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Int J Epidemiol. 2016 Apr 13. pii: dyw041. [Epub ahead of print]

The epigenetic clock and telomere length are independently associated with chronological age and mortality.

Author information

1
Queensland Brain Institute, University of Queensland, Brisbane, QLD, Australia Centre for Cognitive Ageing and Cognitive Epidemiology, University of Edinburgh, Edinburgh, UK Medical Genetics Section, Centre for Genomic and Experimental Medicine, Institute of Genetics and Molecular Medicine, University of Edinburgh, Edinburgh, UK riccardo.marioni@ed.ac.uk.
2
Centre for Cognitive Ageing and Cognitive Epidemiology, University of Edinburgh, Edinburgh, UK Medical Genetics Section, Centre for Genomic and Experimental Medicine, Institute of Genetics and Molecular Medicine, University of Edinburgh, Edinburgh, UK.
3
Queensland Brain Institute, University of Queensland, Brisbane, QLD, Australia The University of Queensland Diamantina Institute, Translational Research Institute, University of Queensland, Brisbane, QLD, Australia.
4
Institute for Cell & Molecular Biosciences, Newcastle University Institute for Ageing, University of Newcastle, Newcastle, UK.
5
Institute of Neurosciences, NIHR Newcastle Biomedical Research Centre & Unit, Newcastle University Institute for Ageing, University of Newcastle, Newcastle, UK.
6
Queensland Brain Institute, University of Queensland, Brisbane, QLD, Australia.
7
Queensland Brain Institute, University of Queensland, Brisbane, QLD, Australia Centre for Cognitive Ageing and Cognitive Epidemiology, University of Edinburgh, Edinburgh, UK The University of Queensland Diamantina Institute, Translational Research Institute, University of Queensland, Brisbane, QLD, Australia.
8
Department of Psychology, University of Edinburgh, Edinburgh, UK.

Abstract

BACKGROUND:

Telomere length and DNA methylation have been proposed as biological clock measures that track chronological age. Whether they change in tandem, or contribute independently to the prediction of chronological age, is not known.

METHODS:

We address these points using data from two Scottish cohorts: the Lothian Birth Cohorts of 1921 (LBC1921) and 1936 (LBC1936). Telomere length and epigenetic clock estimates from DNA methylation were measured in 920 LBC1936 participants (ages 70, 73 and 76 years) and in 414 LBC1921 participants (ages 79, 87 and 90 years).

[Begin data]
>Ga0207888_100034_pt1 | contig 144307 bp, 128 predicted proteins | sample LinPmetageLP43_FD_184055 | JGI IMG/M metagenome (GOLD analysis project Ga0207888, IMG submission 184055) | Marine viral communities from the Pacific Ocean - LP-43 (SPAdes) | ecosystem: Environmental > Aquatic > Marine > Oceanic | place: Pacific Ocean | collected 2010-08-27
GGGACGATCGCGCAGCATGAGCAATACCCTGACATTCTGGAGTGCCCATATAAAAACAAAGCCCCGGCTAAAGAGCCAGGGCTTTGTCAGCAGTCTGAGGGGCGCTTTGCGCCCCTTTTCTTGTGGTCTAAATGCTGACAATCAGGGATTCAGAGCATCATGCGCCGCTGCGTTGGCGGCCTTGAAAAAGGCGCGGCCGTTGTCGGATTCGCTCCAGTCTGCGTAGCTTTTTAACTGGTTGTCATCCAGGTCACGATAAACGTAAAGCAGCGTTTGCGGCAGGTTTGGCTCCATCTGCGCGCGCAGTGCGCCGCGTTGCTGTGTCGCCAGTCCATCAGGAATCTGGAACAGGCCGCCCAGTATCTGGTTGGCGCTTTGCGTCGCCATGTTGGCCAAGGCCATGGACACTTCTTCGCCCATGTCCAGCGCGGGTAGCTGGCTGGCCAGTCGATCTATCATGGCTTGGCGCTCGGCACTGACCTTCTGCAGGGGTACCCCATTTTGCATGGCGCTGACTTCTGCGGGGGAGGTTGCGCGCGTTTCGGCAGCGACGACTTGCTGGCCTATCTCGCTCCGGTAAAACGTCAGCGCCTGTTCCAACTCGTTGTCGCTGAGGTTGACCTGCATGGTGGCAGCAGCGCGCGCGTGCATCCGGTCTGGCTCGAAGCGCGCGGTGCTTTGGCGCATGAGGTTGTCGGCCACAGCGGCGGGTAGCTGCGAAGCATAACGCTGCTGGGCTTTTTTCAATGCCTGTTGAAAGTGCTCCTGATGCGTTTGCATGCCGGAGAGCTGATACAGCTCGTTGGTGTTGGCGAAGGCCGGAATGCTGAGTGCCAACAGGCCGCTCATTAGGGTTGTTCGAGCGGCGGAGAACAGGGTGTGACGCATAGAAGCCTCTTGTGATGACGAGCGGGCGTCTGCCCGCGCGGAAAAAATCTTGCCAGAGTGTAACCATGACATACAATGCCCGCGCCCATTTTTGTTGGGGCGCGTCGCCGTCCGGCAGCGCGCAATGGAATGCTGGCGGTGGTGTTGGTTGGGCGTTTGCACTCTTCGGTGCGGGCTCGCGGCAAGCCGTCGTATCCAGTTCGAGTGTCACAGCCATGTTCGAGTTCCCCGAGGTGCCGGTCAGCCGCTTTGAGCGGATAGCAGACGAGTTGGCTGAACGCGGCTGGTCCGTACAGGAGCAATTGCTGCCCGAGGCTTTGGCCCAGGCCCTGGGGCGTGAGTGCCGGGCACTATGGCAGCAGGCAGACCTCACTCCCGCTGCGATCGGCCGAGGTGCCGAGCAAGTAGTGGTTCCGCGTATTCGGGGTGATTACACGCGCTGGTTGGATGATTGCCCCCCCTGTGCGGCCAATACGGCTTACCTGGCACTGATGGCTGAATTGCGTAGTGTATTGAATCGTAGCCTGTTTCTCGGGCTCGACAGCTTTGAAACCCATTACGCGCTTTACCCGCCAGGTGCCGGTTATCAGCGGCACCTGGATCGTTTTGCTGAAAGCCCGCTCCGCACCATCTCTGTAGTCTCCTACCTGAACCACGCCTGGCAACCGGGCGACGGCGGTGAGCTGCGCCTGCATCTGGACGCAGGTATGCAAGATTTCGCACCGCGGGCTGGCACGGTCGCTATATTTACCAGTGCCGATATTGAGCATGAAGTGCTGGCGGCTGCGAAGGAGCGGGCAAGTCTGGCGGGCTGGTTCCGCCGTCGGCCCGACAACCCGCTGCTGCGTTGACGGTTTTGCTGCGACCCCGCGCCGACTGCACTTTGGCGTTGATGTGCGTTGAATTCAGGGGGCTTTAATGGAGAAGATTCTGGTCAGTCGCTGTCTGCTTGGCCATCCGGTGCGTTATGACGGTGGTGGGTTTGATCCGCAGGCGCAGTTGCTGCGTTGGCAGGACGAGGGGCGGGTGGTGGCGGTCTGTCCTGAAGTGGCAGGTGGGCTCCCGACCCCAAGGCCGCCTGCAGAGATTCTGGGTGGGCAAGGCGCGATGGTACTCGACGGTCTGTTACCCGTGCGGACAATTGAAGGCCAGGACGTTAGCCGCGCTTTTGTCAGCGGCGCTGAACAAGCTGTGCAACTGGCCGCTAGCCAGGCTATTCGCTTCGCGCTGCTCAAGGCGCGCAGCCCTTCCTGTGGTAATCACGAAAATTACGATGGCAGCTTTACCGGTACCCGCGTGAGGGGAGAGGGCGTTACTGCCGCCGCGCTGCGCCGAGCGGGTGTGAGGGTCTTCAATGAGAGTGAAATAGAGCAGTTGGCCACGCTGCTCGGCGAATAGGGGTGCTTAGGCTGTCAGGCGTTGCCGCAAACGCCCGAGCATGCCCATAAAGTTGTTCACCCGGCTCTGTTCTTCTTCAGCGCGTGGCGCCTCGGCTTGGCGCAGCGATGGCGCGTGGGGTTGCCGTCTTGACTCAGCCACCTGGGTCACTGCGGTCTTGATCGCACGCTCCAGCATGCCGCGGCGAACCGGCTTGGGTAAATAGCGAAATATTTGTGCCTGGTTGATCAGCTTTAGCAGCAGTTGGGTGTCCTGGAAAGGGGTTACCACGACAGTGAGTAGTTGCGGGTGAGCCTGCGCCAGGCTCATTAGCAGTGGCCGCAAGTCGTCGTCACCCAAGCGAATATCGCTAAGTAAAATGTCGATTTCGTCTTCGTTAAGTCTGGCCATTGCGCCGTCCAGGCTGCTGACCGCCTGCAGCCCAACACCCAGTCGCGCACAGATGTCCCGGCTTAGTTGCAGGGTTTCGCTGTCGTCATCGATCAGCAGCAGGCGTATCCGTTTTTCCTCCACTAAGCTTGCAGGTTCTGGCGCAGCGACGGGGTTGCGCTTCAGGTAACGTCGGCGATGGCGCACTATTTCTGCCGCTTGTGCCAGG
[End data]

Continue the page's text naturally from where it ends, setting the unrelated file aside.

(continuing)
RESULTS:

The epigenetic clock changed over time at roughly the same rate as chronological age in both cohorts. Telomere length decreased at 48-67 base pairs per year on average. Weak, non-significant correlations were found between epigenetic clock estimates and telomere length. Telomere length explained 6.6% of the variance in age in LBC1921, the epigenetic clock explained 10.0%, and combined they explained 17.3% (allP< 1 × 10-7). Corresponding figures for the LBC1936 cohort were 14.3%, 11.7% and 19.5% (allP< 1 × 10-12). In a combined cohorts analysis, the respective estimates were 2.8%, 28.5% and 29.5%. Also in a combined cohorts analysis, a one standard deviation increase in baseline epigenetic age was linked to a 22% increased mortality risk (P= 2.6 × 10-4) whereas, in the same model, a one standard deviation increase in baseline telomere length was independently linked to an 11% decreased mortality risk (P= 0.06).

CONCLUSIONS:

These results suggest that telomere length and epigenetic clock estimates are independent predictors of chronological age and mortality risk.

KEYWORDS:

Epigenetic clock; ageing; longitudinal; mortality; telomeres

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